Chris McKay heads down new road musically, takes step away from photo work

| | Story updated at 8:03 PM on Friday, June 15, 2007

In addition to his considerable skills as a rock-and-roll photojournalist, Chris McKay is best known for the infectious pop tunes he's created with his band the Critical Darlings. But after years of carving out a canon of feisty compositions, McKay is veering in a slightly different direction these days.

McKay, who will appear with the Critical Darlings Thursday at Tasty World, recently "co-wrote" a pair of songs with none other than The Who's Pete Townshend and is in the process of putting the final touches on a new tune that will be highlighted by the contributions of one of the rock world's most valuable sidemen.

"It's actually all a bit overwhelming," says McKay.

Although he's never met the legendary British icon, McKay received word earlier this year that Townshend - along with programmer Dave Snowdon and composer/mathematician Lawrence Ball - had taken digital data supplied by McKay (including sound bites and photographs) as part of their "Lifehouse Lottery" to create two synthesizer-driven pieces of music that are somewhat reminiscent of the opening movements of Who classics such as "Baba O'Riley," "Won't Get Fooled Again" and "Eminence Front."

"The whole thing with Pete Townshend was a fluke," says McKay, who took Townshend's photo late last year when The Who visited Atlanta. "It may not wind up on the next album, but I'm sure I'll wind up doing something with it."

The South Carolina native, who moved to Athens seven years ago, has definite plans about another song he's written entitled "Something Unseen."

"My original band was a power-pop trio, and I tend to write layered, harmonic songs with lots of counter melodies," he says. "My goal is to write more advanced songs than regular pop music, which is where 'Something Unseen' enters the picture. 'Something Unseen' is a departure from what we usually do in that it's an epic-type, piano-based tune that will be the closing song on the next album."

Although McKay has exceptionally capable co-conspirators in guitarist Joe Orr, drummer Josh Couillard and bassist Frank Defreese, none of them are a piano player, which clearly provides the heart of the song.

"I began thinking of who, in my wildest dreams, I'd want to play the piano," says McKay, "and I came up with two names - (the late Queen vocalist) Freddie Mercury and Mike Garson, who played on so many of David Bowie's great albums. Obviously, Freddie Mercury was unavailable, so I decided to try and find Mike Garson."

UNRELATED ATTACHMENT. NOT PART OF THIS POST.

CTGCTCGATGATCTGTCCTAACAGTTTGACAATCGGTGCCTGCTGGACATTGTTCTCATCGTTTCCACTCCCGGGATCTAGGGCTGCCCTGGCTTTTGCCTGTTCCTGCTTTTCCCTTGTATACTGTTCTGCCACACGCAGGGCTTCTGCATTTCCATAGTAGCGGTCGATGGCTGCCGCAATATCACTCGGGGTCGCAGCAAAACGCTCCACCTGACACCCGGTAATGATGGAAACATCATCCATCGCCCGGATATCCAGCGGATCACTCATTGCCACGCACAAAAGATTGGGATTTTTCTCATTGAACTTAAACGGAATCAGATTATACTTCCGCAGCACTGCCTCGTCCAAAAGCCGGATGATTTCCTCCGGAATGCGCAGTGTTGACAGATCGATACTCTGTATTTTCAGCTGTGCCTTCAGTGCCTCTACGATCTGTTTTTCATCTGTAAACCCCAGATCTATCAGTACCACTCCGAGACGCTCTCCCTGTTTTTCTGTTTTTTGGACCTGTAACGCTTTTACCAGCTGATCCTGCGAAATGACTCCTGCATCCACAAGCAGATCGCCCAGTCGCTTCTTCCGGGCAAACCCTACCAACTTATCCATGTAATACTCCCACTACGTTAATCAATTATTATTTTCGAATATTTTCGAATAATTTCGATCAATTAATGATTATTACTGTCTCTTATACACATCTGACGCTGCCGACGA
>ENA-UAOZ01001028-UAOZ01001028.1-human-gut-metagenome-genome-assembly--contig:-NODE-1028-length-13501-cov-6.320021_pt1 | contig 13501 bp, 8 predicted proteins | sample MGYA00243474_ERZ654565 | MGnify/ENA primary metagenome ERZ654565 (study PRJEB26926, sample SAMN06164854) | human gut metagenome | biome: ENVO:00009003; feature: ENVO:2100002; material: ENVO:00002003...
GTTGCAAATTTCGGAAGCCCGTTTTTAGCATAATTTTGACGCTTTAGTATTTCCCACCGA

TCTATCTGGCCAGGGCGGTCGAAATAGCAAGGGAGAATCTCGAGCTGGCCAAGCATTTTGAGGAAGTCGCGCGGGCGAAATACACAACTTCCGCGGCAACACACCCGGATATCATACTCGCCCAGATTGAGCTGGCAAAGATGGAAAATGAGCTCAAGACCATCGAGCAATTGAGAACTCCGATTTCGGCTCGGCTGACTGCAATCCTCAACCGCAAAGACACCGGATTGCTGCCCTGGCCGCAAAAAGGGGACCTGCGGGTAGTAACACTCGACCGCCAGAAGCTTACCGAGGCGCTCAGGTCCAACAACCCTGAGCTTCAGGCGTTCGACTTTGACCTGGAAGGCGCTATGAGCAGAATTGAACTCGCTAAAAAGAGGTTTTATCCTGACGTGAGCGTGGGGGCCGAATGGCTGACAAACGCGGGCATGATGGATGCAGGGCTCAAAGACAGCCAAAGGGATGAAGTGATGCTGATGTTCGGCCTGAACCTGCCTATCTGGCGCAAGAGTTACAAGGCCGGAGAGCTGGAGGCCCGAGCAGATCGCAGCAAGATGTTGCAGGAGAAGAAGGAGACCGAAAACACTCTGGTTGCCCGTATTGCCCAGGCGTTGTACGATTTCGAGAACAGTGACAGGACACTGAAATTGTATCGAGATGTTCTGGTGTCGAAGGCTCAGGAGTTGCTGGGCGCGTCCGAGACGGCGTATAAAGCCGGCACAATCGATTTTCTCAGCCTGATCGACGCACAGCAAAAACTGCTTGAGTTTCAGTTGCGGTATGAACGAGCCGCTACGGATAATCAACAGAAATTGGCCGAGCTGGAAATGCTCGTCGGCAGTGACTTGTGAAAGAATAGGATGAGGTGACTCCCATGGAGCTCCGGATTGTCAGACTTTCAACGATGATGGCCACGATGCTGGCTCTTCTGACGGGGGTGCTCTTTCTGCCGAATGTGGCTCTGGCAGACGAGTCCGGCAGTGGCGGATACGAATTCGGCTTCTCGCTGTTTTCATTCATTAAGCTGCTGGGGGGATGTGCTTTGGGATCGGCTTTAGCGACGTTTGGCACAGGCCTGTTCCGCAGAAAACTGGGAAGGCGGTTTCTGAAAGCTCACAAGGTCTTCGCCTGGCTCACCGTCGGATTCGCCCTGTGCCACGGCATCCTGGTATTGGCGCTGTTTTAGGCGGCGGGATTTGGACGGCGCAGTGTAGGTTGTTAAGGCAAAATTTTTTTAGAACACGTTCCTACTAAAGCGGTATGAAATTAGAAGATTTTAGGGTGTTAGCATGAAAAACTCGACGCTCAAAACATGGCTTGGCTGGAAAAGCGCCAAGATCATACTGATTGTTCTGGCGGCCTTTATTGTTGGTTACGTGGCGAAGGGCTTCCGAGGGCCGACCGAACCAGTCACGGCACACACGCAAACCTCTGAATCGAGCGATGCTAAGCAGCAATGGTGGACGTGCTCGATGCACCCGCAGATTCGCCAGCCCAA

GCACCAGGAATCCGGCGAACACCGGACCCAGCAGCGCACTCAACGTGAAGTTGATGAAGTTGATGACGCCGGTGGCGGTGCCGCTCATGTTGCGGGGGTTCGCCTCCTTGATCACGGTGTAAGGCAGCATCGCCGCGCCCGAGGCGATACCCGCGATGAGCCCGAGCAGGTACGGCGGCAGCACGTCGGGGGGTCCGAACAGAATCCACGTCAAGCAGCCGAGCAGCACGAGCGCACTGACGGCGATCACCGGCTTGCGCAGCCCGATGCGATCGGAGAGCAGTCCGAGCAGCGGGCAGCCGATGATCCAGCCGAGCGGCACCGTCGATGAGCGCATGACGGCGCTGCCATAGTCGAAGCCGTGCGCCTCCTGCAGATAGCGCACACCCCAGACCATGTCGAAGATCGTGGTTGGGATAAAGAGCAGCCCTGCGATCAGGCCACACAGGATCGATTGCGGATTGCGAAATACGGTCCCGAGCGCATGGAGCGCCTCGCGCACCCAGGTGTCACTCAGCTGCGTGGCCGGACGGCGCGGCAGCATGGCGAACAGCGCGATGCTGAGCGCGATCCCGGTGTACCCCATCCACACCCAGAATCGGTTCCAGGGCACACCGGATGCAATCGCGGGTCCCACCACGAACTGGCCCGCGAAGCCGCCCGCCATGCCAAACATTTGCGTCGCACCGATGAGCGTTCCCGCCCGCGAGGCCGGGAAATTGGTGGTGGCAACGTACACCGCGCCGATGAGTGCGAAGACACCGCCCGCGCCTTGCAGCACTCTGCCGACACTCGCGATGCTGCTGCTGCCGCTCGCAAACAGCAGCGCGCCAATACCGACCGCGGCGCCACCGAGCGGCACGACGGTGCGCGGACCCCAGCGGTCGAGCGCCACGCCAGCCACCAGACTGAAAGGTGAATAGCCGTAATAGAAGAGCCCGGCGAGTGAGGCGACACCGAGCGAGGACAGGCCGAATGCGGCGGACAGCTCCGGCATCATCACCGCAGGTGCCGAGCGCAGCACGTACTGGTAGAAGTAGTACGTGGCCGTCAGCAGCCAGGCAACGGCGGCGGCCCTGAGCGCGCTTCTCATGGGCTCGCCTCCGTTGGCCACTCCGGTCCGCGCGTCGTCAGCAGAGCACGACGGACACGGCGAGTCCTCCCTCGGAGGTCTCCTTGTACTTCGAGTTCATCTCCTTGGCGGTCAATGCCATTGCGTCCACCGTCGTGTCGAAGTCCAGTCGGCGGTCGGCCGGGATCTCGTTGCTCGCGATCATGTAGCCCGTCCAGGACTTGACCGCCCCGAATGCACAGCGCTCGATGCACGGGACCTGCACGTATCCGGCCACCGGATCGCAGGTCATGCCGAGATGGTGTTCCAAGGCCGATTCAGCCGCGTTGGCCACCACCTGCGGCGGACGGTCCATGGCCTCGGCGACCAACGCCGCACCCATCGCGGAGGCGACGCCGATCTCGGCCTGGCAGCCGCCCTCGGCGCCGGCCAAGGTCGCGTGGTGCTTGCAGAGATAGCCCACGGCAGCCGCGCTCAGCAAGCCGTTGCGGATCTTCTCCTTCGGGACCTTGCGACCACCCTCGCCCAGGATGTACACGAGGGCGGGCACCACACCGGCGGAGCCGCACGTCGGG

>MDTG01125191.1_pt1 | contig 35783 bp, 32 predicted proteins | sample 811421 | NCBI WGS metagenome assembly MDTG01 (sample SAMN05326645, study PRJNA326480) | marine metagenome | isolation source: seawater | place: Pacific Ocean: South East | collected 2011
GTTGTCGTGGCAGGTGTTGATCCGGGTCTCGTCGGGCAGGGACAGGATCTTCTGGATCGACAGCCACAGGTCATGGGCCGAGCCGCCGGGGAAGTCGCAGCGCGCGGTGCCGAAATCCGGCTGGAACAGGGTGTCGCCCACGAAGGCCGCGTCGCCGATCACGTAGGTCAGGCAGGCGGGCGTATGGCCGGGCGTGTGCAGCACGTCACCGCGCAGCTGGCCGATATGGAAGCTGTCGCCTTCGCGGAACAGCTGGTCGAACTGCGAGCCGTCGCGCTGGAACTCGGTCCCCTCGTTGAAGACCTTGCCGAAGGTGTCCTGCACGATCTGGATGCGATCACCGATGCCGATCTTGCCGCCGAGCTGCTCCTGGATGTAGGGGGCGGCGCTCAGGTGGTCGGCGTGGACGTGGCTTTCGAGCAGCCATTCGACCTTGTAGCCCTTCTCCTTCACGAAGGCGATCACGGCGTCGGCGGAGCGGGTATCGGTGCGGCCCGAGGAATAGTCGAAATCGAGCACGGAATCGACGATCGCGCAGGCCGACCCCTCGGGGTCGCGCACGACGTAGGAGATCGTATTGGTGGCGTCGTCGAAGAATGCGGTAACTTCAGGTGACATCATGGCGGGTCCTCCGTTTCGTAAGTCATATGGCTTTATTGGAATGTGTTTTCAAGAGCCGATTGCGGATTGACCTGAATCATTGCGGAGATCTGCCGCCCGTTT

Garson, who has also added his piano prowess to recordings by Nine Inch Nails, No Doubt and Smashing Pumpkins, was contacted by McKay through his MySpace page and indicated a willingness to sign on for the project. Then McKay sought out Athens producer-musician Dave Barbe, who has manned the board for a host of notable acts, including R.E.M., Drive-By Truckers and Son Volt, to gauge his interest in working on "Something Unseen" and the next Critical Darlings' album.

"I've wanted to work with Dave for a long time because I love what he does, and I'm arrogant enough to think I can add to what he's done," says McKay. "When I met him, we started talking about music and it was like visiting with a family member. So now I'm totally blown away."

"In early June, I'll be working with Dave on the basic track and then we'll send it to Mike, who'll add his piano parts," McKay said earlier this year. "It's kind of interesting that the last song will set the mood for the album. We're going to play some shows first and then start on the album in a few months."

McKay's latest exploits come on the heels of the release of the Critical Darlings' debut album, "C'mon Feel Your Joy," which was recorded in 2005 but wasn't issued for national distribution until early May.

"Things are working on a fast track," he says. "We played our first show with Josh in April and within a few weeks we signed an indie deal to distribute the album, which we recorded two years ago. We held off on releasing it because we were waiting to find the right drummer. Now's the time to maximize our efforts."

With his music prominently on the front burner these days, McKay is taking a respite from the world of photographing rock concerts and rock stars.

"I've made a conscious decision to back away from photography," says McKay, who began his career as a lensman shooting for Flagpole and for the last several years has licensed his work through New York-based Wire Image (which is owned by media titan Getty). "I'm focused on the band now. I'm willing to take this chance because I believe in the people I'm working with and they believe in the project."